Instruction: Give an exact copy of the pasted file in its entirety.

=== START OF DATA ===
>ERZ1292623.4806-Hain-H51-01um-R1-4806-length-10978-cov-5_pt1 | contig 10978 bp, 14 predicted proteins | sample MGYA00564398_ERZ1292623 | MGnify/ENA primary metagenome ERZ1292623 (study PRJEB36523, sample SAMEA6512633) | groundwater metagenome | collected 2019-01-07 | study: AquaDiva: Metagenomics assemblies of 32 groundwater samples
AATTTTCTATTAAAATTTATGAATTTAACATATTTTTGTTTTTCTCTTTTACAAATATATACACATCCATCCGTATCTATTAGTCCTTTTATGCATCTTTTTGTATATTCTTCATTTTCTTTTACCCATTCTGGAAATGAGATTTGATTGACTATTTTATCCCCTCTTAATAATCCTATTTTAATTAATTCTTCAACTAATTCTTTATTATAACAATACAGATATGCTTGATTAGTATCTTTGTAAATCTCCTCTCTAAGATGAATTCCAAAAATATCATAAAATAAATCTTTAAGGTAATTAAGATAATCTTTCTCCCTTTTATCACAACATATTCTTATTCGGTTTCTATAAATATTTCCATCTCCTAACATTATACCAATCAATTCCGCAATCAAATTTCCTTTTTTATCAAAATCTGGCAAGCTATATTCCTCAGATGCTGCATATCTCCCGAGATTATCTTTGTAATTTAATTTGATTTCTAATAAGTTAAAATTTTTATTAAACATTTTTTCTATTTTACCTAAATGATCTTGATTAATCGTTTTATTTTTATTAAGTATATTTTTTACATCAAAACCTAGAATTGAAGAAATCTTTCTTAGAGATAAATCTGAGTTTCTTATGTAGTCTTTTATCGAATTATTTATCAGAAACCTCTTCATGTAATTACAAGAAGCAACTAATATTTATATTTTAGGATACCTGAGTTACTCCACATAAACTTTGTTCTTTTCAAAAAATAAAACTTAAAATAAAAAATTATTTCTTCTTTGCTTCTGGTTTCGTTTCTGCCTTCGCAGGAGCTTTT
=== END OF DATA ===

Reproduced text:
>ERZ1292623.4806-Hain-H51-01um-R1-4806-length-10978-cov-5_pt1 | contig 10978 bp, 14 predicted proteins | sample MGYA00564398_ERZ1292623 | MGnify/ENA primary metagenome ERZ1292623 (study PRJEB36523, sample SAMEA6512633) | groundwater metagenome | collected 2019-01-07 | study: AquaDiva: Metagenomics assemblies of 32 groundwater samples
AATTTTCTATTAAAATTTATGAATTTAACATATTTTTGTTTTTCTCTTTTACAAATATATACACATCCATCCGTATCTATTAGTCCTTTTATGCATCTTTTTGTATATTCTTCATTTTCTTTTACCCATTCTGGAAATGAGATTTGATTGACTATTTTATCCCCTCTTAATAATCCTATTTTAATTAATTCTTCAACTAATTCTTTATTATAACAATACAGATATGCTTGATTAGTATCTTTGTAAATCTCCTCTCTAAGATGAATTCCAAAAATATCATAAAATAAATCTTTAAGGTAATTAAGATAATCTTTCTCCCTTTTATCACAACATATTCTTATTCGGTTTCTATAAATATTTCCATCTCCTAACATTATACCAATCAATTCCGCAATCAAATTTCCTTTTTTATCAAAATCTGGCAAGCTATATTCCTCAGATGCTGCATATCTCCCGAGATTATCTTTGTAATTTAATTTGATTTCTAATAAGTTAAAATTTTTATTAAACATTTTTTCTATTTTACCTAAATGATCTTGATTAATCGTTTTATTTTTATTAAGTATATTTTTTACATCAAAACCTAGAATTGAAGAAATCTTTCTTAGAGATAAATCTGAGTTTCTTATGTAGTCTTTTATCGAATTATTTATCAGAAACCTCTTCATGTAATTACAAGAAGCAACTAATATTTATATTTTAGGATACCTGAGTTACTCCACATAAACTTTGTTCTTTTCAAAAAATAAAACTTAAAATAAAAAATTATTTCTTCTTTGCTTCTGGTTTCGTTTCTGCCTTCGCAGGAGCTTTT